Veronica came to see me on an urgent appointment. She was extremely anxious, convinced that there must be something seriously wrong with her heart. She had felt a pain in her chest for a couple of days but hadn’t thought too much about it until she mentioned it to her boss that morning. Veronica happens to work as a secretary for a consultant surgeon. He was concerned and had immediately phoned a cardiology colleague. Much to Veronica’s consternation, she was told to go straight to her GP to get blood tests and an ECG.
It didn’t take me long to establish the diagnosis – she was exquisitely tender over the joints at the ends of the ribs, a condition called costochondritis. It gets better with time and judicious use of ibuprofen. There wasn’t anything wrong with her heart and she definitely didn’t need any tests. I passed on the good news, wished her a speedy recovery and cracked on with the last patients of the morning.
The following week, my practice manager presented me with Veronica’s letter of complaint. In it, she described how I had made her feel “stupid” for coming to see me. My initial reaction was of surprise – shock, even – and defensiveness. I replayed the consultation in my mind. How on earth could she have misinterpreted our conversation and assumed I thought she was “stupid”?
Written complaints against doctors were infrequent when I started in practice in the early 1990s. Now, the average GP expects at least one a year. This almost certainly reflects an increased readiness to complain across our society, rather than a decline in medical care or communication.
Medical complaints are best understood in terms of four domains – the patient, the illness, the system and the doctor – all of which play a part in virtually every contentious scenario. Being human, I found it easy enough to identify the issues with the first three. Veronica was highly anxious when she consulted, which may have distorted her perceptions. As for her illness, although ultimately it proved to be something trivial, its cardinal symptom – chest pain – had caused it to be confused with serious pathology. The system was also contributory. Veronica wasn’t “officially” a patient of the cardiologist, so he had obtained just enough information to decide that she didn’t constitute an emergency, then had sent her off in my direction for a proper evaluation. He would never consult a cardiological patient without an ECG and routine blood tests beforehand; and he didn’t have the experience of general practice to appreciate that we perform investigations much more selectively.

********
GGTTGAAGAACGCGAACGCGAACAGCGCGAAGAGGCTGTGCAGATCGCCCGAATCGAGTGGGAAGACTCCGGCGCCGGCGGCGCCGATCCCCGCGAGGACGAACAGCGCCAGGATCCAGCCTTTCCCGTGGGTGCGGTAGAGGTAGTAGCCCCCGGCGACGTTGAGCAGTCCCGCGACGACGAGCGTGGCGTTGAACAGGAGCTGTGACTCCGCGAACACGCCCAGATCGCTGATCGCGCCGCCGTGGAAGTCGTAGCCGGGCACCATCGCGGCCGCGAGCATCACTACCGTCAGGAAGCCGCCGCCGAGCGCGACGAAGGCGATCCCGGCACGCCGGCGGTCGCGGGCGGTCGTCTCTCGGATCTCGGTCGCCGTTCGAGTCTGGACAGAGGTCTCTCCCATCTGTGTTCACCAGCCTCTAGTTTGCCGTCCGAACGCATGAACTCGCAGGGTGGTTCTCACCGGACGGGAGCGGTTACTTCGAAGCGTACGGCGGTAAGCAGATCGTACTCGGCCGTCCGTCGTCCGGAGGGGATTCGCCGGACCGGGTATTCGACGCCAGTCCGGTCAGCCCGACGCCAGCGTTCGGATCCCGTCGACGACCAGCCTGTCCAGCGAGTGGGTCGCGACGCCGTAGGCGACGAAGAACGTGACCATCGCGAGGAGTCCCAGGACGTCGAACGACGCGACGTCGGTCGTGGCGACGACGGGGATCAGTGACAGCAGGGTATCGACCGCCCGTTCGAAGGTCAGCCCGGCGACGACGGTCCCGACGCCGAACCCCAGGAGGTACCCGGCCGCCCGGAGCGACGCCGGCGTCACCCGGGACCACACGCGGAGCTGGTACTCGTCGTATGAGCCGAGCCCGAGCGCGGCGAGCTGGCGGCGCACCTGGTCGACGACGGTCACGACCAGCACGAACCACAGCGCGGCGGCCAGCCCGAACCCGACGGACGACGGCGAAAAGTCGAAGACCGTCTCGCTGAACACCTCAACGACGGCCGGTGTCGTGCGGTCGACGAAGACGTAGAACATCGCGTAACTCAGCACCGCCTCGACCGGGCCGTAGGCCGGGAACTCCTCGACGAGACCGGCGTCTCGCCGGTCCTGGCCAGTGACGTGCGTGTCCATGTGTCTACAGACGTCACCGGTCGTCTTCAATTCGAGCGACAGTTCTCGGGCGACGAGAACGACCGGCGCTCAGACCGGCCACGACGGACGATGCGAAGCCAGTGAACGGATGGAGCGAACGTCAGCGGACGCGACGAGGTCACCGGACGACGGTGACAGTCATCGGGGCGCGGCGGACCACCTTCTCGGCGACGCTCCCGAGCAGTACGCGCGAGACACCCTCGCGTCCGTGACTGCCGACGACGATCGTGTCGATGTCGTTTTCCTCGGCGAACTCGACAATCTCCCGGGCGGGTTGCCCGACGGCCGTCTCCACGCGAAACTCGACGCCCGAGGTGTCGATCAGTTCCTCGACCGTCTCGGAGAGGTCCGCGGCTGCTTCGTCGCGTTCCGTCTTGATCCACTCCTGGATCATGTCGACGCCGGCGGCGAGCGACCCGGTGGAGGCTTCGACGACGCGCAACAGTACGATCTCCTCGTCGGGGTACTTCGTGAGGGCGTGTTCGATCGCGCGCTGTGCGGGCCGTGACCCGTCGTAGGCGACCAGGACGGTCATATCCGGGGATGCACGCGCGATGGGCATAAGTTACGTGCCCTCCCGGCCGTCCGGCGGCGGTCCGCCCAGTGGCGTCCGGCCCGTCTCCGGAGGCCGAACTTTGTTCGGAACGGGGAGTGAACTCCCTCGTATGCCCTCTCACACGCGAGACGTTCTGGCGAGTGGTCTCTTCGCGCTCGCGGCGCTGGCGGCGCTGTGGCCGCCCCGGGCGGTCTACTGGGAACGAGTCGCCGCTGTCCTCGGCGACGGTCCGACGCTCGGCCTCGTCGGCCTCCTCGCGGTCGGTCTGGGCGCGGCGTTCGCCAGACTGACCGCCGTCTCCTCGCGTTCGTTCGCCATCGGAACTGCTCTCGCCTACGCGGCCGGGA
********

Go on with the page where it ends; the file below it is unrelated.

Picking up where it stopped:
Naturally, I found it uncomfortable to confront the issues with the fourth domain: the doctor. Yet this is the only one over which I have any real influence. The acronym “Halt” is useful: hungry, angry, late, tired. Veronica’s emergency appointment had been tacked on the end of a long surgery that was, by then, running very late, with all the stress that this causes. I had consulted 18 other patients before her and it was getting near to lunch, so I was both fatigued and ravenous. As for anger, we all have our particular “hot buttons” – those things that instantly infuriate us. I remembered the irritation I had felt at the cardiologist blithely instructing that I do various investigations that were completely pointless, treating me like a junior house officer and heightening my patient’s anxiety in the process.
At the time, I tried to explain to Veronica why she didn’t need the tests that she had been told she should have. Being hungry, late and tired, I evidently didn’t handle my annoyance with the cardiologist well. It must have been apparent – if not in my words, then in my body language and tone of voice. Veronica must have perceived this as my being irritated with her, making her feel “stupid” for coming.
I sent her a letter of apology. Veronica’s costochondritis quickly settled. And I learned lessons that might help me manage a similar situation more adroitly in the future.